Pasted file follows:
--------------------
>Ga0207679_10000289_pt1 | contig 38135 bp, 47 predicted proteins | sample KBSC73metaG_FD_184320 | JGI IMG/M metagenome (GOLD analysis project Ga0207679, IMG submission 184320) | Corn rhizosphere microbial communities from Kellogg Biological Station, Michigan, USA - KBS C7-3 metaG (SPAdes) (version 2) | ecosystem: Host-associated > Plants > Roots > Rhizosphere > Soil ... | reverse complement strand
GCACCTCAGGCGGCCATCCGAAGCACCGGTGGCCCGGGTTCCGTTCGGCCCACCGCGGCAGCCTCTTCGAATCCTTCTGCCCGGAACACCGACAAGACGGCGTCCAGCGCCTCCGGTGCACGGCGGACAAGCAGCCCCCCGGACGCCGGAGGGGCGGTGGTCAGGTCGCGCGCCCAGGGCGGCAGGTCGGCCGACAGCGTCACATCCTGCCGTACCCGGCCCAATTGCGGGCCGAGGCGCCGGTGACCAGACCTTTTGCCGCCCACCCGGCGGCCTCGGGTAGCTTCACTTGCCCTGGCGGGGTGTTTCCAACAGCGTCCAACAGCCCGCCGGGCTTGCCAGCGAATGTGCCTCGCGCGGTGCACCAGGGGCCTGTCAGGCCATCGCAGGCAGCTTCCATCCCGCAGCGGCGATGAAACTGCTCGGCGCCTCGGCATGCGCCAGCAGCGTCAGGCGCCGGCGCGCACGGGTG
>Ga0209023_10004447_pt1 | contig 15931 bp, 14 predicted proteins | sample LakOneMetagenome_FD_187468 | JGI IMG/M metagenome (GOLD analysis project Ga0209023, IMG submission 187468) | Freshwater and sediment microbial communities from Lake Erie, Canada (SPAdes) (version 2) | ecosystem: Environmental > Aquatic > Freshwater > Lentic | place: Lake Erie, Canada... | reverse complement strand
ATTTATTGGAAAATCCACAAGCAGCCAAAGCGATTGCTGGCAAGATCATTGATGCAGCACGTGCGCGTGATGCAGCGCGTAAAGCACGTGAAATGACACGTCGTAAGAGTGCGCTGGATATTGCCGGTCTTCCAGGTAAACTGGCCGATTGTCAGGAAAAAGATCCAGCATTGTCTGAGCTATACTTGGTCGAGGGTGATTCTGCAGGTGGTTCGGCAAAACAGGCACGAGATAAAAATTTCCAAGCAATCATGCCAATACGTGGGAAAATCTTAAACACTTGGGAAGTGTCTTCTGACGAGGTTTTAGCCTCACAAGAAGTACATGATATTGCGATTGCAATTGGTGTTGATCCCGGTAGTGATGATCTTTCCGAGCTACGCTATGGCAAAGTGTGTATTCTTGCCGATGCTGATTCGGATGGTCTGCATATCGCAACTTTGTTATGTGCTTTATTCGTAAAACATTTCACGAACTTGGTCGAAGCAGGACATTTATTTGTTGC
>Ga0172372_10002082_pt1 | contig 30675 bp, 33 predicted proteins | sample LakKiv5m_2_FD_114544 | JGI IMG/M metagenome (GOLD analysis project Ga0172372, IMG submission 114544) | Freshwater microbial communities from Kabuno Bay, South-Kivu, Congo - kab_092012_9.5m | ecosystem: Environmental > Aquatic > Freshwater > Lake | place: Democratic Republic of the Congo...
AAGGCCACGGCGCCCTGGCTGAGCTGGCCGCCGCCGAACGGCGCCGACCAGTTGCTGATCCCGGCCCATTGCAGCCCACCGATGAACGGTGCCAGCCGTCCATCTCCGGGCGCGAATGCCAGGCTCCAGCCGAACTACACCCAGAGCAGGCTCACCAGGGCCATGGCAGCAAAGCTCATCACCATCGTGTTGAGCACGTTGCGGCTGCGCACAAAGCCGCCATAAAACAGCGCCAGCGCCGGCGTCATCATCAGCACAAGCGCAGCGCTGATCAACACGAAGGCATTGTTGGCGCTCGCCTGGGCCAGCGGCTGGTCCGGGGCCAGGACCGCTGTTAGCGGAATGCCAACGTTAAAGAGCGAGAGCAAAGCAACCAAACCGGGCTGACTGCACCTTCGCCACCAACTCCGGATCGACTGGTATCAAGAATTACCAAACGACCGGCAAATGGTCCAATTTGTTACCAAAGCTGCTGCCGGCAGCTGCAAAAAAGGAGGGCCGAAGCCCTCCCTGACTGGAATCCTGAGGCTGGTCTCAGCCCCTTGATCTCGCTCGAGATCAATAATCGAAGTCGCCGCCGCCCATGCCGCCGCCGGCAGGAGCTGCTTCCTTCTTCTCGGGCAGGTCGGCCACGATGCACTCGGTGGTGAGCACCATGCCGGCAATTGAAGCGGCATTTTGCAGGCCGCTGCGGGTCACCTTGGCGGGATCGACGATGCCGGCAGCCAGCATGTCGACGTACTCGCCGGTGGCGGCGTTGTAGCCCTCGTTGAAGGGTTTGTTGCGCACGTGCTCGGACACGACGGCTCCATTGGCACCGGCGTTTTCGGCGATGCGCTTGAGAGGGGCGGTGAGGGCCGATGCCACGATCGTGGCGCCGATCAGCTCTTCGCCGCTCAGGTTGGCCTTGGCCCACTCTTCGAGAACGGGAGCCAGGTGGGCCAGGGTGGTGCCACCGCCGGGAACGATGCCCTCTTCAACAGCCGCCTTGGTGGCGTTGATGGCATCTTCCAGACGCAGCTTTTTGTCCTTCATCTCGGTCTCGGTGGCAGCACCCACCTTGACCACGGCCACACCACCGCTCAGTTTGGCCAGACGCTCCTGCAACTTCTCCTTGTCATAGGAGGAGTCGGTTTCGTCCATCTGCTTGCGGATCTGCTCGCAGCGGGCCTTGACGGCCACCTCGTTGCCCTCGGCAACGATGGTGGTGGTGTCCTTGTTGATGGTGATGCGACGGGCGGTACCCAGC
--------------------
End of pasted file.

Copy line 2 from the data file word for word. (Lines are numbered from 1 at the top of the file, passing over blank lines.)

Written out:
GCACCTCAGGCGGCCATCCGAAGCACCGGTGGCCCGGGTTCCGTTCGGCCCACCGCGGCAGCCTCTTCGAATCCTTCTGCCCGGAACACCGACAAGACGGCGTCCAGCGCCTCCGGTGCACGGCGGACAAGCAGCCCCCCGGACGCCGGAGGGGCGGTGGTCAGGTCGCGCGCCCAGGGCGGCAGGTCGGCCGACAGCGTCACATCCTGCCGTACCCGGCCCAATTGCGGGCCGAGGCGCCGGTGACCAGACCTTTTGCCGCCCACCCGGCGGCCTCGGGTAGCTTCACTTGCCCTGGCGGGGTGTTTCCAACAGCGTCCAACAGCCCGCCGGGCTTGCCAGCGAATGTGCCTCGCGCGGTGCACCAGGGGCCTGTCAGGCCATCGCAGGCAGCTTCCATCCCGCAGCGGCGATGAAACTGCTCGGCGCCTCGGCATGCGCCAGCAGCGTCAGGCGCCGGCGCGCACGGGTG